Our findings concur with others that had observed inverse associations between PA and CVD risk factors [9-16]. However, most of these studies had been conducted in children at the ages of 9 and 15 years. Our study observed this inverse relationship between objectively-measured PA and CVD risk score in children aged 2 to 9 years who constitute a less well investigated age range, establishing that there is only consistent evidence for children aged 6 to 9 years. In addition, our results provided more relevant gender-specific data on the strength of association and the PA intensities. Moreover, Butte et al. performed the only study with children aged of 4 to 19 years, but failed to show a clear association between PA and CVD risk factors [11]. In a first approach the correlations were significant, although small variances were seen, which could be partially due to the overall low PA levels found in this sample. Despite that, in the present study an inverse relationship between PA and CVD risk score was found consistently in older boys and girls (6 to 9 years). The weaker associations observed exclusively in younger boys may be due to these CVD risk factors not being manifest as yet in this age group of particularly young children (2 to 6 years); this is in accord with other authors who failed to found any association in younger children (6 years old) [1,17]. Moreover, the relatively healthy sample from this study, as well as the impossibility to use the score with cardiorespiratory fitness, could hamper the sensitivity in detecting associations [35]. However, more studies should look at this age range in order to corroborate that assumption. Non-concordance between studies could be due to methodological differences such as sample size (lower in others vs current study), ethnic origin, age range, and stratification of the data for analysis.

The present study focused on children aged 2 to 9 years. This is a younger age group than the age groups included in those studies on which previous recommendations had been based (6 to 17 years) [9,18-23]. Since the consensus is that PA requirements should be age specific [7] our data analyses were performed in two age groups: 2 to 6 and 6 to 9 years of age. This enables, for the first time, separate recommendations to be formulated for children <6 years of age, and for those who are older. Nevertheless, the lack of consistency in the younger group make it necessary to be cautious when interpreting the levels of PA in younger children, as it should not be used for recommendation but only for description. Our study observed that, in girls from the older age group, the current recommendation [23] of PA of at least 60 min/day of at least moderate intensity could be enough to prevent the negative consequences of CVD risk factor scores. However, in boys from the same age group, 85 minutes (rather than 60 minutes) could be a more appropriate threshold to ensure a lower CVD risk factor score and this value is close to the 90 minutes daily PA suggested by Andersen et al. [9]. Further, an important finding in our study is that the mean time spent on vigorous PA in older children should be around 20 min/day. Our findings regarding time spent at vigorous PA in order to pre-empt potential CVD risk are in agreement with other studies, which observed that a similar amount of vigorous PA can discriminate between normal weight and overweight [36] while being associated with better bone mineral content [37]. To the best of our knowledge, ours is the first study that has analyzed the association between objectively-measured PA and clustered CVD risk factors in a large sample of children from 2 to 9 years, as well as providing gender-specific recommendation for children aged 6 to 9 years.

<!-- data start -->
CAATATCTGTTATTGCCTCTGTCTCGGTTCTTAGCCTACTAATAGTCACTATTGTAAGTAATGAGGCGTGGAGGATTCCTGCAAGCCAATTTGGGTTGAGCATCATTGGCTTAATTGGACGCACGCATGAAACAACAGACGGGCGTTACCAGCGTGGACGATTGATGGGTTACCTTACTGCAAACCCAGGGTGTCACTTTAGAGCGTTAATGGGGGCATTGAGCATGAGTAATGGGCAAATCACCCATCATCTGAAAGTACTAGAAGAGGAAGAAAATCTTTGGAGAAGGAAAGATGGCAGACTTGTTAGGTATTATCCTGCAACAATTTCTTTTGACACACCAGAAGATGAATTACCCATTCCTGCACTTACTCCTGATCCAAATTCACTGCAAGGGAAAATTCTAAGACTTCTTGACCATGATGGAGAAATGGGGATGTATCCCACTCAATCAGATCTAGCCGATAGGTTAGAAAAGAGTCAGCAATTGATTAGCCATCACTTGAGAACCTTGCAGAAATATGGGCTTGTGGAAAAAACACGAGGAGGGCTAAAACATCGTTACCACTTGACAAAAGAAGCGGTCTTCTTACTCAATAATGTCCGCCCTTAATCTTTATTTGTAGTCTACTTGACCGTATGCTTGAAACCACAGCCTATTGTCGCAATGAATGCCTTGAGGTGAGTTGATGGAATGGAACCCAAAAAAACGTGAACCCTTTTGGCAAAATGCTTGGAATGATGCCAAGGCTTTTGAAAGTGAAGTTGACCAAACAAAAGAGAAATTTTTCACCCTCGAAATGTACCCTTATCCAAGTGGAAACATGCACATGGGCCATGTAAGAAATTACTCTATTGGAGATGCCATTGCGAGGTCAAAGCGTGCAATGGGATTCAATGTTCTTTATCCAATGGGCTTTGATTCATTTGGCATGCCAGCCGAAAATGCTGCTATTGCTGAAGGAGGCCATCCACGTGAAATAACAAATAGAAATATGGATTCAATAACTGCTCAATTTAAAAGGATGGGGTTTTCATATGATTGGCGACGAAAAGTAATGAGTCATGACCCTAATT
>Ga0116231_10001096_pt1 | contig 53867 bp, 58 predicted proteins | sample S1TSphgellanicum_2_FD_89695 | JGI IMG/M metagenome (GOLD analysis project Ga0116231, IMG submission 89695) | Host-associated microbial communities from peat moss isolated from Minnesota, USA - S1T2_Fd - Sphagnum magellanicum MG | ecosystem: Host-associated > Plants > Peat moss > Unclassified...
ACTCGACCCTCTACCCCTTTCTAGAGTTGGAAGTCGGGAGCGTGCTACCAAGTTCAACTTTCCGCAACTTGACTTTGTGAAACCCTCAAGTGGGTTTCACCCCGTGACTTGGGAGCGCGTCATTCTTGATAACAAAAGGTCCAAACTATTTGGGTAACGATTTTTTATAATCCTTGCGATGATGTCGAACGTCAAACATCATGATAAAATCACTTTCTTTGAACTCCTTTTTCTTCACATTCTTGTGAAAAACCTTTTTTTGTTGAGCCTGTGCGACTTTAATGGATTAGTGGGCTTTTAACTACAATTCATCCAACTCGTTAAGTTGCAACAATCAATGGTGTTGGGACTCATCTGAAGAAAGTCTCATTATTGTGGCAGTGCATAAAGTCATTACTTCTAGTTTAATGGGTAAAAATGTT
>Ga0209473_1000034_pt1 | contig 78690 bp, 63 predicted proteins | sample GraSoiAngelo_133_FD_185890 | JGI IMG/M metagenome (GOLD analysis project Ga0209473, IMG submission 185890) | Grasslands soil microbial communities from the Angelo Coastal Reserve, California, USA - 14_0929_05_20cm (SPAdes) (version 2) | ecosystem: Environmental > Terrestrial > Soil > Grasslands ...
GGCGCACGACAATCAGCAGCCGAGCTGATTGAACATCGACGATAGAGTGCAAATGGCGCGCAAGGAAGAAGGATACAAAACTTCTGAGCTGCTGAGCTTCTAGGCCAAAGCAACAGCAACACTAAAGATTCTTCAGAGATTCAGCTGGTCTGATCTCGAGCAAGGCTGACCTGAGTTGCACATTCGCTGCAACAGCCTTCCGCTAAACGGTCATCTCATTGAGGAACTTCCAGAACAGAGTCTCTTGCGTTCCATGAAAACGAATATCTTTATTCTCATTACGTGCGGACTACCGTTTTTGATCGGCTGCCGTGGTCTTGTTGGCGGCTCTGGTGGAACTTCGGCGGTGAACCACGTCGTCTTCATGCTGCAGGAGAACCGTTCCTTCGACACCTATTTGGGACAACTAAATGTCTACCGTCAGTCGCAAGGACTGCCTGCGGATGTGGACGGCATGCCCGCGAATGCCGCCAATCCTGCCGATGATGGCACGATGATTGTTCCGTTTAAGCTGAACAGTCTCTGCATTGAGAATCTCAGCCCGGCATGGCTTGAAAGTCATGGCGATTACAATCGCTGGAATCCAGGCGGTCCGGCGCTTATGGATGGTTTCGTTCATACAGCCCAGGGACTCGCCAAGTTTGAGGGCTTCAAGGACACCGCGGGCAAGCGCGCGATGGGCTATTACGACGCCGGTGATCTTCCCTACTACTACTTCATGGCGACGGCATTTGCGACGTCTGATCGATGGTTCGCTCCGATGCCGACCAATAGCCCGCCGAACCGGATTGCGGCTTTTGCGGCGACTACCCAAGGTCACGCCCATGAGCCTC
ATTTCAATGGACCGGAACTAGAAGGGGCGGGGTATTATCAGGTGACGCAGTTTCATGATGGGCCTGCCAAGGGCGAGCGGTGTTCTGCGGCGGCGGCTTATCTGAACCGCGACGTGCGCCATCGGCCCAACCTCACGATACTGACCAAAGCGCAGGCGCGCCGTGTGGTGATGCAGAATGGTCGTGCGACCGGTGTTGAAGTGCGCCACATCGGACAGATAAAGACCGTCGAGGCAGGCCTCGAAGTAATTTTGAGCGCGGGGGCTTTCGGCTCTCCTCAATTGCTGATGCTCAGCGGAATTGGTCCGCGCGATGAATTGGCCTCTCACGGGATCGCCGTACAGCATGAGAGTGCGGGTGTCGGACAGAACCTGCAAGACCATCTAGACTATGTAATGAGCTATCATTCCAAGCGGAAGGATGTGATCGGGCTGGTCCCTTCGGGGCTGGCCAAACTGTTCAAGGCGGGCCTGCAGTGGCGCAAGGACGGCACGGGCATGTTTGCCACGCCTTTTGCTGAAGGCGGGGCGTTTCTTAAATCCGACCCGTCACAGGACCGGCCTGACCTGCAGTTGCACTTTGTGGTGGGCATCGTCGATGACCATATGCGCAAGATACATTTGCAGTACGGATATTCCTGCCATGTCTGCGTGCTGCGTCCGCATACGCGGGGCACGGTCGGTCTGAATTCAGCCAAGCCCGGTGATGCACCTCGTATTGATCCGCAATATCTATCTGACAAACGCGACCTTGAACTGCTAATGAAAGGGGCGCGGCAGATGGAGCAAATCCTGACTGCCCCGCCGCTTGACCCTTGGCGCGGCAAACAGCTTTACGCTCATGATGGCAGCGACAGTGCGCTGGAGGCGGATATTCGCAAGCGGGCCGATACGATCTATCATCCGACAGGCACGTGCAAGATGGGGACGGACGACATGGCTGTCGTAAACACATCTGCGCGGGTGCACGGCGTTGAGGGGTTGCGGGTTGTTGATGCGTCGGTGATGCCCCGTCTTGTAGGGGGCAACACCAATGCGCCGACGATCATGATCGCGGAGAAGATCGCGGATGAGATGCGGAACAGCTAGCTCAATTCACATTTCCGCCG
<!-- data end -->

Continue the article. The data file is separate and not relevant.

Strengths and limitations

The strengths of the present study are the availability of standardized measures of objective PA, insulin resistance and other CVD risk factors, as well as cardiorespiratory fitness. Further, having a well balanced gender distribution within a large heterogeneous sample of young children from eight European countries provides an excellent opportunity to derive gender-specific data. To date, studies regarding the association between PA and CVD risk factors (as well as the current guidelines for PA) have been focused mainly on older children. Our study, instead, covers ages from 2 to 9 years. These aspects are of interest for public health since they provide new insights into PA needs and recommendations for younger children that may used by physicians and other healthcare workers.

The present study has several limitations, however. The cross-sectional nature of the study precludes determining any causality in the findings. The overall healthy sample, with only 15% of children above 1 SD of the CVD score, could limit the interpretation of the present results, particularly in a less healthy population. Only interventional studies with exercise could establish whether or not these specific recommendations are effective in reducing cardiovascular risk, and our findings have not established the efficacy of these recommendations. More randomized controlled trials and prospective studies are needed to focus on improving CVD risk factor status through increasing the volume and intensity of PA and differentiating by age range.

Conclusions